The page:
Some of the characters, particularly those introduced later, appear to have been conceived by rolling dice and referencing an NPC encounter table, but I must say that Elf Yamada is one of the better characters in recent years, having surprising depth and complexity for an utter loon. The show did not live up to its early promise as it spent the last third checking off every trope box on the harem show bucket list as if to apologize for the quirky and touching first part. Disturbingly, this may imply other...issues...with the plot.
It's still cute and funny overall, but nowhere near what it could have been.
Lost in Translation So, in an attempt to mitigate simultaneous afflictions of boredom and writers block, I went and watched the Japanese dub of RWBY which is currently streaming on Crunchyroll.
This interpretation has a truly bizarre series of editorial choices. Some, like the almost complete omission of the JNPR story elements one can almost get one's head around. Others, like severely cutting the fight scenes (removing most of the cute character bits and even some of the better choreography) are completely inexplicable.
To be fair, the very odd Jaune Arc...er...arc in the first season was indeed a dumpster fire of a subplot (until the end), but it clearly established why Jaune appeared to be a few islets of brilliance in a sea of derpitude.
Along with Weiss, Jaune is one of the characters who has come the farthest in overcoming personal shortcomings, and without this backstory, his later development (especially in season 4) is not going to have anything like the same impact. That whole arc as well as the other excised footage also developed Phyrra's character, establishing her both as 'the pro from Dover' and as a mentor to many of the other characters, particularly Ruby. The whole notion that JNPR are genuinely significant to the story is lost, as are several things that seemed to be random, throwaway bits, but were, in fact important foreshadowing. This can't help but hurt the show later. Indeed, one of the best and most consequential conversations in the series, (Ruby's "Nope" speech from season one) is completely omitted.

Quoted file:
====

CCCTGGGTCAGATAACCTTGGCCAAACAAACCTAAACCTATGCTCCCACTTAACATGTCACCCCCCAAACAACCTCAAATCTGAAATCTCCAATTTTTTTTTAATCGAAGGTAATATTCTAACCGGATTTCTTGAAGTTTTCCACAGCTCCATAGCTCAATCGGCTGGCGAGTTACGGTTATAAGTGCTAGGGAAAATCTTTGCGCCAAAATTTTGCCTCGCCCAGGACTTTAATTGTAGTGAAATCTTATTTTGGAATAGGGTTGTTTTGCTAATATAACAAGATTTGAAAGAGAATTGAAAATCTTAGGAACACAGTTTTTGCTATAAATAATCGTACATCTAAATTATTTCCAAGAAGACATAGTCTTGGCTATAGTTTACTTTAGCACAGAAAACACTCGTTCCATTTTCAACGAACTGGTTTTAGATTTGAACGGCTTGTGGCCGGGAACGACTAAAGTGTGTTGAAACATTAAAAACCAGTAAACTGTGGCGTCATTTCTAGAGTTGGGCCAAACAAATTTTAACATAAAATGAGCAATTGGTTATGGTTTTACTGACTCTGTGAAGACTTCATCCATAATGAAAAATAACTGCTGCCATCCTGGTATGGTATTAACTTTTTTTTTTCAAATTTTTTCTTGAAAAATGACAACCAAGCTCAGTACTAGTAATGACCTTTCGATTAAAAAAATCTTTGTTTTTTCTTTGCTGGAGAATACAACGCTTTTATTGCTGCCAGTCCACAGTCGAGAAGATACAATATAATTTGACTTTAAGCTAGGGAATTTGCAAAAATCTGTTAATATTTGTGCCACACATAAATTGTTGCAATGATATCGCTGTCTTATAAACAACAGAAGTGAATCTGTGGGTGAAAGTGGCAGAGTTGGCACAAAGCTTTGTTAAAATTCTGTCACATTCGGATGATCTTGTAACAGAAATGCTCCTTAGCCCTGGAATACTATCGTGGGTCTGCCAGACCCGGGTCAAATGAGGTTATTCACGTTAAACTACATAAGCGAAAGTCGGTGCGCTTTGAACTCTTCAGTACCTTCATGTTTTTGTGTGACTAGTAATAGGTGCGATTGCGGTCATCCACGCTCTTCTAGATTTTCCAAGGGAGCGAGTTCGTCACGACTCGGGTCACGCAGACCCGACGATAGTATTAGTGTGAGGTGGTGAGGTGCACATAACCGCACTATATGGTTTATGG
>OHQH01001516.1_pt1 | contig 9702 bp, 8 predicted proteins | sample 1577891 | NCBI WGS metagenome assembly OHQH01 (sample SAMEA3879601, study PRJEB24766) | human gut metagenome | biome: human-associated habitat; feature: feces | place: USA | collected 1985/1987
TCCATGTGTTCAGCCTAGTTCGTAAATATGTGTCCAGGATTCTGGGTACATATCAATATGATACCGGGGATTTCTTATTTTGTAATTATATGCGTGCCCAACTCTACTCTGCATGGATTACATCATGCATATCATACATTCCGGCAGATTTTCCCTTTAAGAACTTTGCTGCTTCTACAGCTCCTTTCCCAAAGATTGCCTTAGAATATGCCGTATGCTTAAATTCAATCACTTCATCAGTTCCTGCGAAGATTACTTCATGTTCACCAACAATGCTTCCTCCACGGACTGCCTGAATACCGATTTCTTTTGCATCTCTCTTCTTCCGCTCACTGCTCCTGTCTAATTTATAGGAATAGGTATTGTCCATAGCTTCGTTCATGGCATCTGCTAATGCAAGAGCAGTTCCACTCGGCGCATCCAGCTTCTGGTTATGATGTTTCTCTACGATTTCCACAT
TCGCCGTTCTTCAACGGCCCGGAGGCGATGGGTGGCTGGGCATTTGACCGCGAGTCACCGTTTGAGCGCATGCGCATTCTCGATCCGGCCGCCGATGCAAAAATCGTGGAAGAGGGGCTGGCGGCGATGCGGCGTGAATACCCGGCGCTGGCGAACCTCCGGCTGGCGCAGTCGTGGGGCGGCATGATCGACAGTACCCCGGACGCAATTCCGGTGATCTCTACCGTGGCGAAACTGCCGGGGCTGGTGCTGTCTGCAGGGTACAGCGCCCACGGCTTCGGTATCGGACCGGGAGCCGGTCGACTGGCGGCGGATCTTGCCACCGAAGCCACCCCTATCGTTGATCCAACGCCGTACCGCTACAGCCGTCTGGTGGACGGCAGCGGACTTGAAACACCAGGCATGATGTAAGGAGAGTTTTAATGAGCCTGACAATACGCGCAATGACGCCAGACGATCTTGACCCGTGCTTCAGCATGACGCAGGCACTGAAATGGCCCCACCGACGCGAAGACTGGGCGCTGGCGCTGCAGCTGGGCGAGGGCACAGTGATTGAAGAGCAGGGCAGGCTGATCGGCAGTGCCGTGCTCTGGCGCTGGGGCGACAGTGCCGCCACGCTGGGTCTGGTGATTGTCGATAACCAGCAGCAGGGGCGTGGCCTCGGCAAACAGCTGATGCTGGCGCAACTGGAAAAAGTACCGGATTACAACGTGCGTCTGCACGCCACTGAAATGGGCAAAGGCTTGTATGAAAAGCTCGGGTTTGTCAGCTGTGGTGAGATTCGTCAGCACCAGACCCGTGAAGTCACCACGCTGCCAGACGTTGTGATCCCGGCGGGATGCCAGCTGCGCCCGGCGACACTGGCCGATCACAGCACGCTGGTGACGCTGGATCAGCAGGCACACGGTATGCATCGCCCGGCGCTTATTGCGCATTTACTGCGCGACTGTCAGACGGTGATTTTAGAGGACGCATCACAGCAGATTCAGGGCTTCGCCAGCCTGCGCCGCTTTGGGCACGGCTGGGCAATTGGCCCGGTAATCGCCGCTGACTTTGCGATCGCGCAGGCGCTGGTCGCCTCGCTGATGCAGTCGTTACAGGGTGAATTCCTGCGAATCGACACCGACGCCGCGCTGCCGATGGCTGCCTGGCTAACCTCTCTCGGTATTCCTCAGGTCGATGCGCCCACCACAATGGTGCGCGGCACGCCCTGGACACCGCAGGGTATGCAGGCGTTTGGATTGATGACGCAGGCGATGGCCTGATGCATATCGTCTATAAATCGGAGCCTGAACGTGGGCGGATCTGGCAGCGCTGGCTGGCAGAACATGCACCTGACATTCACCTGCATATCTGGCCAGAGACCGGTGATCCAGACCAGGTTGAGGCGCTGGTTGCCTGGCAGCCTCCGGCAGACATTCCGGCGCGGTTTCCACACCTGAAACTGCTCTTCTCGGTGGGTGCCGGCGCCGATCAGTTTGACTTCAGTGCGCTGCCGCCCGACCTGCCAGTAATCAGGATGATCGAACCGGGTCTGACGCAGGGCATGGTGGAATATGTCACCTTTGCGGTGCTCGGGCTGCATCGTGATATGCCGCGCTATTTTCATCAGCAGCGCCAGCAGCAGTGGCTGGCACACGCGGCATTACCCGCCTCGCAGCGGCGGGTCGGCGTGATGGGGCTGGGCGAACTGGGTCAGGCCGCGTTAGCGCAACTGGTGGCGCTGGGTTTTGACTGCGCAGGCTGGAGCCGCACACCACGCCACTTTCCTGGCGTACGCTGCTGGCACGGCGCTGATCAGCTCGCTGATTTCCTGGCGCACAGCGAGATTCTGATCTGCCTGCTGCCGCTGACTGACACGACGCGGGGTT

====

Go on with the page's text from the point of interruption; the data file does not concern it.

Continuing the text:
Way more important than we initially thought.
The voice work is off as well. However, it's not that the voice acting is bad per se (it's not) but rather that the characters are voiced as straight up versions of their respective (assumed) archtypes. To my surprise though, the guy they got to play Oobleck nails it.
I'm not sure, but they may have cut as much as 45 minutes out of the show as of the middle of season three, much of it, as is noted above, fairly consequential to the later plot.
This brings back memories of my youth in anime fandom when everyone was griping about how edits by the American rights holders would almost inevitably gut the impact of or destroy the cohesiveness of the plots of anime brought to the U.S.
Well, it's not just American distributors that do that...
August 16, 2017
An Utter Failure...at Destroying Childhoods Disney has put the first two episodes of Duck Tales online.
This is really well written and surprisingly faithful in tone to the 80's Cartoon, but even more so old Carl Banks comic it was loosely based on.
The characterizations of the kids, (er ducklings)are way better I was particularly relieved with what they did with Webby, who is a really neat character.
Just Received A Brief, Terse Text It contained information on how to access the following file...
I'll leave it to you to asses its importance.
August 15, 2017
Attack on Titan Season 2 Attack on Titan continues to be unpredictable, generally well animated and interesting. It is also a seinen show and keeps the attention of its adolescent audience by tempering its introspective moments and thoughtful observations with amazing action scenes and visuals that frequently go beyond graphic to full on baroque in their depiction of carnage.
This space intentionally left blank.
After all the hints in season one, they are finally exploring what the hell was (and is) behind the calamity that inflicted implacable solar powered cannibalistic giants upon society.
That actual expository plot is kind of incoherent and at the end of the series we still have no idea what is actually behind this calamity, except that there appears to be a conspiracy of some sort. The whole thing is treated as the MacGuffin that it is.
The show's strength, however is in how its characters react to their frankly insane and increasingly hopeless situations.
Mercifully not pictured; their situation.
This is a show that's had very good characterizations...except for the main character, who seems to be a parody of a shonen protagonist. He's not at all lacking in courage or determination, but he's not particularly good at his job. The side charachters however, are fascinating and intelligently written. Several of them are quite likable too...